Toward the end of the third movement we have a list of others whose faith is an example for us to follow. Of these Paul said: "of whom the world was not worthy. Looking over this list we find some of the trials that those who had the proper faith endured. My faith seems so small when compared to the faith that they expressed. Note what some endured for their faith: "were tortured, not accepting deliverance; that they might obtain a better resurrection: and others had trials of cruel mockings and scourgings, yea, moreover of bonds and imprisonment: they were stoned, they were sawn asunder, were tempted, were slain with the sword: they wandered about in sheepskins and goatskins; being destitute, afflicted, tormented." And we feel that we have had difficult and trying times!


Yet "these all, having obtained a good report through faith, received not the promise." A sad note is sounded at this junction in the development of this theme. Was their faith in vain? Had God not fulfilled His promise? No! They had not yet received the promise! The promise was not to be found during the time of the Old Covenant, rather in the New. Almost at the instant the last sad note sounds. the tempo picks up with the rousing affirmation that the promise is coming. "God having provided some better thing for us, that they without us should not be made perfect." Together, saints of old and the new would find the full promise of God, won for you. Now the tempo stops momentarily, leaving us breathless as we wait the conclusion.


"Wherefore seeing we also are compassed about with so great a cloud of witnesses, let us lay aside every weight, and the sin which doth so easily beset us, and let us run with patience the race that is set before us, looking unto Jesus the author and the finisher of our faith: who for the joy that was set before him endured the cross, despising the shame, and is set down at the right hand of the throne of God." (Hebrews 12: 1,2). With this statement we find the conclusion of this beautiful movement is salvation's music. The spirit of this portion ought to lift us up on eagle's wings, and we should soar to new heights of determination to live our lives faithfully to God, for He is a God of reward and promise. But, we need to examine this conclusion more carefully.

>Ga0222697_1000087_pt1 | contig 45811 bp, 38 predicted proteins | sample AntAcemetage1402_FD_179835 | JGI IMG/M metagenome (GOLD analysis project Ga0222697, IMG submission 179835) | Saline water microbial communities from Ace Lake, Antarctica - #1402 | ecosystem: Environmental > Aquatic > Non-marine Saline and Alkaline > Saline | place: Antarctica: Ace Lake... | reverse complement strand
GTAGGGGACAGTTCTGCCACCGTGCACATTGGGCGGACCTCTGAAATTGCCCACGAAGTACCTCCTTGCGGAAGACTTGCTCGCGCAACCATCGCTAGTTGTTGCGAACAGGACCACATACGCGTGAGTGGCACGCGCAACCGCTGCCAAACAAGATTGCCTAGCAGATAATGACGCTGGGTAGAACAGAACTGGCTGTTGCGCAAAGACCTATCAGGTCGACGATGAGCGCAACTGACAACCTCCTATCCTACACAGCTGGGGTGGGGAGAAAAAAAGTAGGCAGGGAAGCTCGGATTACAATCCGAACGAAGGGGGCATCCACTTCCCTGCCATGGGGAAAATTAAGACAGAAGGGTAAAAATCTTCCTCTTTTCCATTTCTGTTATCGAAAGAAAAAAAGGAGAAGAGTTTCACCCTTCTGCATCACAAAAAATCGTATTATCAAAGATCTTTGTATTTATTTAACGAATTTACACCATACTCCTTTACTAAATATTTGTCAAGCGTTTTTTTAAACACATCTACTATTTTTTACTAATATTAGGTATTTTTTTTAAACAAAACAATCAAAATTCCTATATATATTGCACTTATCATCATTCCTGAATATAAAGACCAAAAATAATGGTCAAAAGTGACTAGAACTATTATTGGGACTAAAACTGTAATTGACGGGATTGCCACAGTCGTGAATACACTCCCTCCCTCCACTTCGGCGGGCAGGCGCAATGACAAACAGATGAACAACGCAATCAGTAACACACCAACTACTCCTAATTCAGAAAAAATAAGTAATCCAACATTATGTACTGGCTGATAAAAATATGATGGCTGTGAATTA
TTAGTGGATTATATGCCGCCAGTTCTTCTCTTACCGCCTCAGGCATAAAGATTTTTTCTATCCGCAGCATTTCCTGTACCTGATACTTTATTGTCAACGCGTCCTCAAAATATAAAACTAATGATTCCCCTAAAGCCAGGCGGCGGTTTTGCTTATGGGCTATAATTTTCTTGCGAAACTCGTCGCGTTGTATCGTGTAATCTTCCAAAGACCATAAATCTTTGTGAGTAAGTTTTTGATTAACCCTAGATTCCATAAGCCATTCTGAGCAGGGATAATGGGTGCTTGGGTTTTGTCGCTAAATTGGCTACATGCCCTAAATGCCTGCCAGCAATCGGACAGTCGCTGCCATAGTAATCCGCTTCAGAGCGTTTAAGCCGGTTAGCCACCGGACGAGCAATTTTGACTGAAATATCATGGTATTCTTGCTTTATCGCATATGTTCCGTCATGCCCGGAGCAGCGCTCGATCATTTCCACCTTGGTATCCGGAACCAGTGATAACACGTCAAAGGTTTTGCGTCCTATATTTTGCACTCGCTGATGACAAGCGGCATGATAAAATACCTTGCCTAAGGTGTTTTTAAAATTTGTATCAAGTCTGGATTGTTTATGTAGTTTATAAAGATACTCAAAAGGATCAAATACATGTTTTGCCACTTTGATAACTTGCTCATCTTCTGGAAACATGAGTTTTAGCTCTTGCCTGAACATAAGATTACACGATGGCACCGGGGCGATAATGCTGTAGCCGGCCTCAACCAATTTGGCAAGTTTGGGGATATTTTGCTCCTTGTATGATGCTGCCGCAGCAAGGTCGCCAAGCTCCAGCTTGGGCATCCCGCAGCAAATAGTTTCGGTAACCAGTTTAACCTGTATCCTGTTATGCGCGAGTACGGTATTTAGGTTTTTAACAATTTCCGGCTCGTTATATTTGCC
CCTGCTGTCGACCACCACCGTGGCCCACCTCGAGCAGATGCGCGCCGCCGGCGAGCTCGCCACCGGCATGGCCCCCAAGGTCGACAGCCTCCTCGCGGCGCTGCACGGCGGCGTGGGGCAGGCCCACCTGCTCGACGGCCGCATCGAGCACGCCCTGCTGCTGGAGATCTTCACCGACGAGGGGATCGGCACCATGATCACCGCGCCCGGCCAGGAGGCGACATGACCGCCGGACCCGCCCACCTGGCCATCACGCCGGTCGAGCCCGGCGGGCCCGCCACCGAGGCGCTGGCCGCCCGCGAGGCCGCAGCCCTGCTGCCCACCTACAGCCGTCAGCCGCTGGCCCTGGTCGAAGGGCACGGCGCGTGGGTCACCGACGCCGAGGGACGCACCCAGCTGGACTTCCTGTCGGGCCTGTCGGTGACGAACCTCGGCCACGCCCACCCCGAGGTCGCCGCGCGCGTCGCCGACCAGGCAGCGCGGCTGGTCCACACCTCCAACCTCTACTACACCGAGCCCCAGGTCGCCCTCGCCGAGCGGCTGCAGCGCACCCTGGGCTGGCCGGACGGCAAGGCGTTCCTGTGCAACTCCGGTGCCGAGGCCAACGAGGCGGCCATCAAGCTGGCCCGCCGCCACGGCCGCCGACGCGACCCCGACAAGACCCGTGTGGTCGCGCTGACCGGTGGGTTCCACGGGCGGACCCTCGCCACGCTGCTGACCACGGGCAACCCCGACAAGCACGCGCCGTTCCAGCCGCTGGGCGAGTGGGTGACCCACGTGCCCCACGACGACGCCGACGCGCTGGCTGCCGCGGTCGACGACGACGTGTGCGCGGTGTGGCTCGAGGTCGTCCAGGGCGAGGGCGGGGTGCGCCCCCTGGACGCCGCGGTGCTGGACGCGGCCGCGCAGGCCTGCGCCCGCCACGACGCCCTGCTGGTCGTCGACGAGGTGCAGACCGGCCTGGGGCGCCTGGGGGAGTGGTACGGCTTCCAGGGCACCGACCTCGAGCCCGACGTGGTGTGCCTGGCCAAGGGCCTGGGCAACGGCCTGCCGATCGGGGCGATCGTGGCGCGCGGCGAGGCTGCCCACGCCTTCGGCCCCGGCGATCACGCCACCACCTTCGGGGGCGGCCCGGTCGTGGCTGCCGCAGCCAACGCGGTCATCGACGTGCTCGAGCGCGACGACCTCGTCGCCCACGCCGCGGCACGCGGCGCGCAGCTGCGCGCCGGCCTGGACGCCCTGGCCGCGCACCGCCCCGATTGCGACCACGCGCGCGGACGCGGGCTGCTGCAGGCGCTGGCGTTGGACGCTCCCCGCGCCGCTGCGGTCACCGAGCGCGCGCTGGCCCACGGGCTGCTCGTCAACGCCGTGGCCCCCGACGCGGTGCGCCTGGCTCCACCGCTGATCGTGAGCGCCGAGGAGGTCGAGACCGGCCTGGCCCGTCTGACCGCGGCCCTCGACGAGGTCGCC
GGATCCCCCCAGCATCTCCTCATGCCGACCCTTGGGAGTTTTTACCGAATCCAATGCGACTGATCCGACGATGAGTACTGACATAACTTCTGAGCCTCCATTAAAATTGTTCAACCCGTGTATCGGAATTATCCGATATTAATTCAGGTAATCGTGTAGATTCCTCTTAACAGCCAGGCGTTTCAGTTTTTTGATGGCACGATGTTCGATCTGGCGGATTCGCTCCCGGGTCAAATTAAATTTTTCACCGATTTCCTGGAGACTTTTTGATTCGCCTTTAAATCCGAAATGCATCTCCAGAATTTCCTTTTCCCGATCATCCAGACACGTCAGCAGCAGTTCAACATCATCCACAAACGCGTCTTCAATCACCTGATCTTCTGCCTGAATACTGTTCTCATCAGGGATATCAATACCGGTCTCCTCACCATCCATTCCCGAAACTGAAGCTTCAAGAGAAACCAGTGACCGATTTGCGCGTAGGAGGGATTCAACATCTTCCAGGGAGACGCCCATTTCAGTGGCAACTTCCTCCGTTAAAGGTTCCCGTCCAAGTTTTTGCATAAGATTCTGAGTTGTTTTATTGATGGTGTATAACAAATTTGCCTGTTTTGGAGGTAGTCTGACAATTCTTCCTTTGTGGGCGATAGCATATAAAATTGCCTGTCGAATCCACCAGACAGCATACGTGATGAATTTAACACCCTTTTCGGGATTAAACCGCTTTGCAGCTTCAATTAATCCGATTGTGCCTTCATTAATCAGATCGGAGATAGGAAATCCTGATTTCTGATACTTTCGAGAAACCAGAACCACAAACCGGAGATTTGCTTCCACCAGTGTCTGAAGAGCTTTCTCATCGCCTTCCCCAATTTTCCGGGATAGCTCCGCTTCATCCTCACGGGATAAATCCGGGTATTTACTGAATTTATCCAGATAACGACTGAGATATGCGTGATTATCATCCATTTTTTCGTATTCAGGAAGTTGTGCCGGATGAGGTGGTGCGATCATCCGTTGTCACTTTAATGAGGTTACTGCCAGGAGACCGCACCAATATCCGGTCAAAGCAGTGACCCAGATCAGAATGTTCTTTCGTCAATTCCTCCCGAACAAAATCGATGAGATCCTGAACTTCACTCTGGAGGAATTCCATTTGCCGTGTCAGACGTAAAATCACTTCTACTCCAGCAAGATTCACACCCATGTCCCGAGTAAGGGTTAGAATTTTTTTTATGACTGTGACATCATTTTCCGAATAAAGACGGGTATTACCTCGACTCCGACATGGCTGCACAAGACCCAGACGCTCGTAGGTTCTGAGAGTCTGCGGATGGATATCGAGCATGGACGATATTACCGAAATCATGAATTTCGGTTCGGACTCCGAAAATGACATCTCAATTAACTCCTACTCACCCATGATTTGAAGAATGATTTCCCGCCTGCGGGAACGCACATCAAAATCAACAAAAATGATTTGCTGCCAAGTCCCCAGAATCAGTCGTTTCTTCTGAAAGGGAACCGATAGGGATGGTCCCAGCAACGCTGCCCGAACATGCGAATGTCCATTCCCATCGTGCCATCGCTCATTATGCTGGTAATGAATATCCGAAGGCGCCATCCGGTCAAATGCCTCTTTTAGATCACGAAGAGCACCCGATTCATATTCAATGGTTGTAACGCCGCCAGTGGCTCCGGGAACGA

Unseen by our fleshly eye, there exists this great cloud of witnesses to our faith. Examine their faith and their end, and then live accordingly. We are not without example. Many have been motivated to endure more and fight longer just because of the faithfulness of one who lived before them. So, too, Paul says that we have all those just mentioned and more, who constantly witness before us the benefits of an acceptable faith. We ought to be moved by such witnesses to put aside the sins which are weighting us down in our lives - moved to continue the race until the end, moved to keep our eyes on Him who gives us hope: Jesus Christ. He is our great example and rewarder. In Christ we can find the fullness of God's promises.


After experiencing this spiritual symphony on faith, my own inner being is lifted up and encouraged. Know this: you are not alone in your struggle. Others have also experienced the same discouragements and trials, and they were able to conquer them, being victorious over sin. They were able to do this only when they viewed their lives beyond the veil of this world we live in. They realized that this world was not their home, and that there really is not much in this world that they desire, except to do the will of their Father. This was the key to their faith. Their confidence in the HOPE and the proof of God's faithfulness. They were able to endure until the end and to realize that only in Christ could their hope be fulfilled.

Will you be found in the number of the faithful? Read Revelation chapters four and five sometime. Here you can visualize the scene in Heaven when the victory over sin was won for you. To not be moved by this description indicates a possible weakness in one's faith. Until you can gain victory over sin in your life, you cannot expect to lift up your voice as one of the great multitude in Revelation chapter seven. Remember, the witnesses have shown us the way to live, our task is to now so live that we too can be a witness for the life of Christ.

[The preceding beautiful analogy of encouragement Is a reprint of an article by our late brother Lonnie York which appeared In the March 1987 Issue of the brotherhood paper, The Watchman, which was edited by brother York and Delmer Lee and was printed and mailed by brother Charles Everett. Brother York and all others instrumental in furnishing The Watchman to the brotherhood were involved in a great contribution to the spiritual well-being of its readers for a number of years. As you may know, brother Lonnie passed away recently, and we thought a reprint of this article might help to perpetuate the fond memories we have of our brother in Christ. -Richard Nichols]